Each day while her two younger brothers study in school, 13-year-old Kien Kin sits under an umbrella on the Chroy Changvar selling cakes and hog plums.
She, too, would like to go to school, but her mother had a choice to make—either educate her oldest daughter or earn enough to feed the family.
So Kien Kin, who cannot read or write even her name, now is responsible for ensuring her family’s survival.
Kien Kin is one of thousands of Cambodian women who have been forced to trade education for work, according to the new Human Development Report by the UN Development Program and the Ministry of Planning.
The report highlights many of the disadvantages faced by Cambodian women. Compared with men, they are poorer and get paid one-third less for comparable work. Like Kien Kin, they are forced to leave school earlier, thus have a much lower literacy rate. And there are other concerns, such as reproductive health problems and lack of representation in government.
Chum Mom, a 36-year-old mother of six, also was faced with the choice of educating her daughter or supporting her family.
“My daughter cannot read or write,” said Chum Mom, herself unable to write or read more than a few words. “I could not afford to send her to school because I needed her help to make money.”
According to the development report, 79 percent of Cambodian men are literate, compared with only 55 percent of women.
Although girls and boys have similar enrollment rates when they begin school, the number of girls enrolled is cut in half by the time they reach the age of 15.
The report gives several possible reasons for the high dropout rate, including the cost, poor access to schools and a perception that female education is not as important.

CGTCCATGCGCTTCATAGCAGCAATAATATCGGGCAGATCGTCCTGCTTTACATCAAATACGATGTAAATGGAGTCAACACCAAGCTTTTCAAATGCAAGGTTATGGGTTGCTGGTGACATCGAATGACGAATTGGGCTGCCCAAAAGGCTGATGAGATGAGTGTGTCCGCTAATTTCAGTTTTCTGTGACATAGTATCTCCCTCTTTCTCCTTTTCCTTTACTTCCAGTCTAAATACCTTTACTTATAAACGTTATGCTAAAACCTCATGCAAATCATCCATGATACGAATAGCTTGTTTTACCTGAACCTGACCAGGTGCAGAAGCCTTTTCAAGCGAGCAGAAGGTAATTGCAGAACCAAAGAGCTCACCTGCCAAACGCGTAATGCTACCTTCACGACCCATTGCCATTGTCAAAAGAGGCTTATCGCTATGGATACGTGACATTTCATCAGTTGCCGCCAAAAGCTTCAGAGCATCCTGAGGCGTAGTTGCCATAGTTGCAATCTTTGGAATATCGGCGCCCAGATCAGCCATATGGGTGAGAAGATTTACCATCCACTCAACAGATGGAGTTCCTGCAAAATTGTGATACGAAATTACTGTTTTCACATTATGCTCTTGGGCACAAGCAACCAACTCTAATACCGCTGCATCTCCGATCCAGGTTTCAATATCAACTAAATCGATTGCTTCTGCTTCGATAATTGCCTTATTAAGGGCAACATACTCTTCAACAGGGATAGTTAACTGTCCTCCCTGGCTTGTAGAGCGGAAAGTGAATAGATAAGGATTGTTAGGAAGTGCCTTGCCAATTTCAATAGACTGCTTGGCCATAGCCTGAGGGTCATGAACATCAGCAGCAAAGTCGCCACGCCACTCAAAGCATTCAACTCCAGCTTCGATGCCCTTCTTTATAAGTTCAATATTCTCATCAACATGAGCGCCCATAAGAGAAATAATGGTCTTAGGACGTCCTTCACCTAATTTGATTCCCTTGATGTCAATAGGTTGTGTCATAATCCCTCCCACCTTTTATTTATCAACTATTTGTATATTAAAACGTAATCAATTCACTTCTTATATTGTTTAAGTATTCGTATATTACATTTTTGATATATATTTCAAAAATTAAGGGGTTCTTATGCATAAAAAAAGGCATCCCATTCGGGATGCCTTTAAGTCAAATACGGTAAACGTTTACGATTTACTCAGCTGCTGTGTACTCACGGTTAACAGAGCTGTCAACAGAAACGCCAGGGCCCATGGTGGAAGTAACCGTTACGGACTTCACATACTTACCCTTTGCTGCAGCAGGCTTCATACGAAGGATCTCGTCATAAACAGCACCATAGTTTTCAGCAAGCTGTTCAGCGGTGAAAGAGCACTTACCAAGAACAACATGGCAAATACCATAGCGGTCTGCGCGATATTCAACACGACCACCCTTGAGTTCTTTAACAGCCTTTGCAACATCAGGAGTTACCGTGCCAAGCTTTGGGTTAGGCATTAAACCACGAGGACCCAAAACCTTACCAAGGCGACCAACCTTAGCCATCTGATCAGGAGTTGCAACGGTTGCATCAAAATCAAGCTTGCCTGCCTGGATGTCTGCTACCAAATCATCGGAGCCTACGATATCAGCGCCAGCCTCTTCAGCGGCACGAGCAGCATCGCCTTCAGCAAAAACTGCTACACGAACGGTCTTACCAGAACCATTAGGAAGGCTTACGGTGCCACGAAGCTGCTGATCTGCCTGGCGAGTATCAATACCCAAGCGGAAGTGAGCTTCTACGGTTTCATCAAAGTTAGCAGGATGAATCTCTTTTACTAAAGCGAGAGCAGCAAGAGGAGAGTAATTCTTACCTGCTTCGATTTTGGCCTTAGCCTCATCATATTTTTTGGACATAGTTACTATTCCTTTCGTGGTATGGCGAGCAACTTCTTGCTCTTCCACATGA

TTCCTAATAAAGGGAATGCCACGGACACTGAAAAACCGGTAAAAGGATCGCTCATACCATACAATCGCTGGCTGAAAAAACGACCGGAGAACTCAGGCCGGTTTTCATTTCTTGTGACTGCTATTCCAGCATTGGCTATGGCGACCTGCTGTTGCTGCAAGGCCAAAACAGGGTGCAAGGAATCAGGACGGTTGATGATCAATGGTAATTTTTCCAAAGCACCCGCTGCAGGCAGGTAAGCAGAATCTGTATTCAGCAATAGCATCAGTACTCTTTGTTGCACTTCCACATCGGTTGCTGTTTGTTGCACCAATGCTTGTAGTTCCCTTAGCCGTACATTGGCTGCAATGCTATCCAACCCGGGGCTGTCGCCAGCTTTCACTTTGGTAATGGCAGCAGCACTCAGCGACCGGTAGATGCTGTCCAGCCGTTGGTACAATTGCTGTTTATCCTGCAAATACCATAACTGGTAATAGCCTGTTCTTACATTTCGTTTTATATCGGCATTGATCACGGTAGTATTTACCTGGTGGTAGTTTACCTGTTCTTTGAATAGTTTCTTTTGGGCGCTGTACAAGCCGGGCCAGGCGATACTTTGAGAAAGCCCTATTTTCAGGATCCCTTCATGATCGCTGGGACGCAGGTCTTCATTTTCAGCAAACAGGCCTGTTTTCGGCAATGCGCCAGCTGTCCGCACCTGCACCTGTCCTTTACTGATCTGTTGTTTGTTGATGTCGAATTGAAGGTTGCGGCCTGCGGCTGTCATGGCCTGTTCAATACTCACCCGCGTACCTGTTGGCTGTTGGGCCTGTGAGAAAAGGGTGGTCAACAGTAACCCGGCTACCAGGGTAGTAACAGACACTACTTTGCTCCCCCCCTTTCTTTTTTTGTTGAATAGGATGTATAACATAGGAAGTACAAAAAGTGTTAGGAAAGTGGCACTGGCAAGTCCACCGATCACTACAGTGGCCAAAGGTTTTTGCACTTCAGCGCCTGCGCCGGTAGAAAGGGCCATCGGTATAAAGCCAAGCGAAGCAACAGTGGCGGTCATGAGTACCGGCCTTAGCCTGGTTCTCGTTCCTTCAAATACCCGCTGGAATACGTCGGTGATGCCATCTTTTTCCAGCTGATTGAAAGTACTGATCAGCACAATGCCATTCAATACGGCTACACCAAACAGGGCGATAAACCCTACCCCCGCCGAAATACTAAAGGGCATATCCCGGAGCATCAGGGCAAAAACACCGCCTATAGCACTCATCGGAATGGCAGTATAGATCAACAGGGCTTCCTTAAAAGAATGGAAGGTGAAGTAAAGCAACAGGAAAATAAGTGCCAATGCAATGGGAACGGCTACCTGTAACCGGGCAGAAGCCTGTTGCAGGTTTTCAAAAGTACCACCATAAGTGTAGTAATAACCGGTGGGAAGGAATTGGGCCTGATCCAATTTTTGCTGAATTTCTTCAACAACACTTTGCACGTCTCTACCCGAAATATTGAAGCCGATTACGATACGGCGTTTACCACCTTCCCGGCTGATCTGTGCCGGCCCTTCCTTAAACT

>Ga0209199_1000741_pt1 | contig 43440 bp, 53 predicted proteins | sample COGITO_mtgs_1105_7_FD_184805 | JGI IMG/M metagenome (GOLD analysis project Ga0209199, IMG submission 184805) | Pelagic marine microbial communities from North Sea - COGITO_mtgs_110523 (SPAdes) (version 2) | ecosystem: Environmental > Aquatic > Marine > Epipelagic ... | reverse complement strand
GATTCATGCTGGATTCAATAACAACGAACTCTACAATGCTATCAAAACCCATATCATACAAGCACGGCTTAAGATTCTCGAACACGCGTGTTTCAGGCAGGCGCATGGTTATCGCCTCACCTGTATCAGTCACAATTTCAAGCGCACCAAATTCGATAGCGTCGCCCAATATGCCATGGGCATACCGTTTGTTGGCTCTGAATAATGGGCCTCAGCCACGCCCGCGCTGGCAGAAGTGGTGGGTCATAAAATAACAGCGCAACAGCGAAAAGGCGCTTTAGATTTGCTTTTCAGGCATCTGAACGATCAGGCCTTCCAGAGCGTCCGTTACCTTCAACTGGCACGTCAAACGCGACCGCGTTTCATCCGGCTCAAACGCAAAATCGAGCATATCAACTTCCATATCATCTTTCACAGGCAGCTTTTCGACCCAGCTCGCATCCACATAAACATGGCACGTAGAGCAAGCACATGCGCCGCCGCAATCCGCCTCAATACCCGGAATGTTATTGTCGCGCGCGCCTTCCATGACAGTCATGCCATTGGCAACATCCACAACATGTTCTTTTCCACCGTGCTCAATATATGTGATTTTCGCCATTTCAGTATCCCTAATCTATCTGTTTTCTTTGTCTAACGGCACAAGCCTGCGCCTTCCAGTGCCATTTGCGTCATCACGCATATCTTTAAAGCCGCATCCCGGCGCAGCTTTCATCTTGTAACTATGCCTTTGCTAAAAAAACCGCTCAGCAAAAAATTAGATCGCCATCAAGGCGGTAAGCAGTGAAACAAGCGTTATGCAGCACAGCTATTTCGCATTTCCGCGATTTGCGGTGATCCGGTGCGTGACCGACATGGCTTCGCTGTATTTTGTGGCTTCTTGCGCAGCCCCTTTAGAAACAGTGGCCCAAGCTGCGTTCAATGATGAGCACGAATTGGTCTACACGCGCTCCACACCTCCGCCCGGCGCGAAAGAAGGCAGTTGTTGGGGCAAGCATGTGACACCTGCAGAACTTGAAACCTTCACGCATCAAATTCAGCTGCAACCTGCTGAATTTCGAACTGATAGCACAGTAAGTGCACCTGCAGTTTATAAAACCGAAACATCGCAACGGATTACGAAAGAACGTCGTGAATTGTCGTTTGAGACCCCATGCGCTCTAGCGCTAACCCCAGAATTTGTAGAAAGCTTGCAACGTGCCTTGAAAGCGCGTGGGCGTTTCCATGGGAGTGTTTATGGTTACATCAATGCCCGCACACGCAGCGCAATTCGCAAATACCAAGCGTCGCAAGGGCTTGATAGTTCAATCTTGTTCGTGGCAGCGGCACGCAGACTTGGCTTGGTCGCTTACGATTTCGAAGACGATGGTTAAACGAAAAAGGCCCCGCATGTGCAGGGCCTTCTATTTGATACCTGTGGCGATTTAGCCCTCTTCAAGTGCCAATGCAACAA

Women also face discrimination in the labor market.
Although women make up 53 percent of the labor force—the highest rate in Southeast Asia—they earn from 30 percent to 40 percent less than men.
Although this is common in both developing and developed countries, acting Planning Minister Suy Sem said, the discrimination is still of great concern and the government in the future should set minimum wages. Currently, there are minimum wages only for the garment industry.
The report also details health and nutrition. A Cambodian woman has a greater chance of dying because of pregnancy than any other woman in Asia and the Pacific, according to the report, with a rate of almost 500 deaths for every 100,000 live births. The report points out that Cambodia only spends 5 percent of its budget on health care, lower even than Bangladesh.
The report noted that considerable progress has been made in drafting and passing legislation against trafficking and to protect women’s rights, such as access to safe abortion. But law enforcement has been spotty because of the weak legal system.
Suy Sem said the next five-year development plan by the government should include policies and programs to help women and girls. “We know…the cost to Cambodia of neglecting women and girls is too large to be ignored,” he said.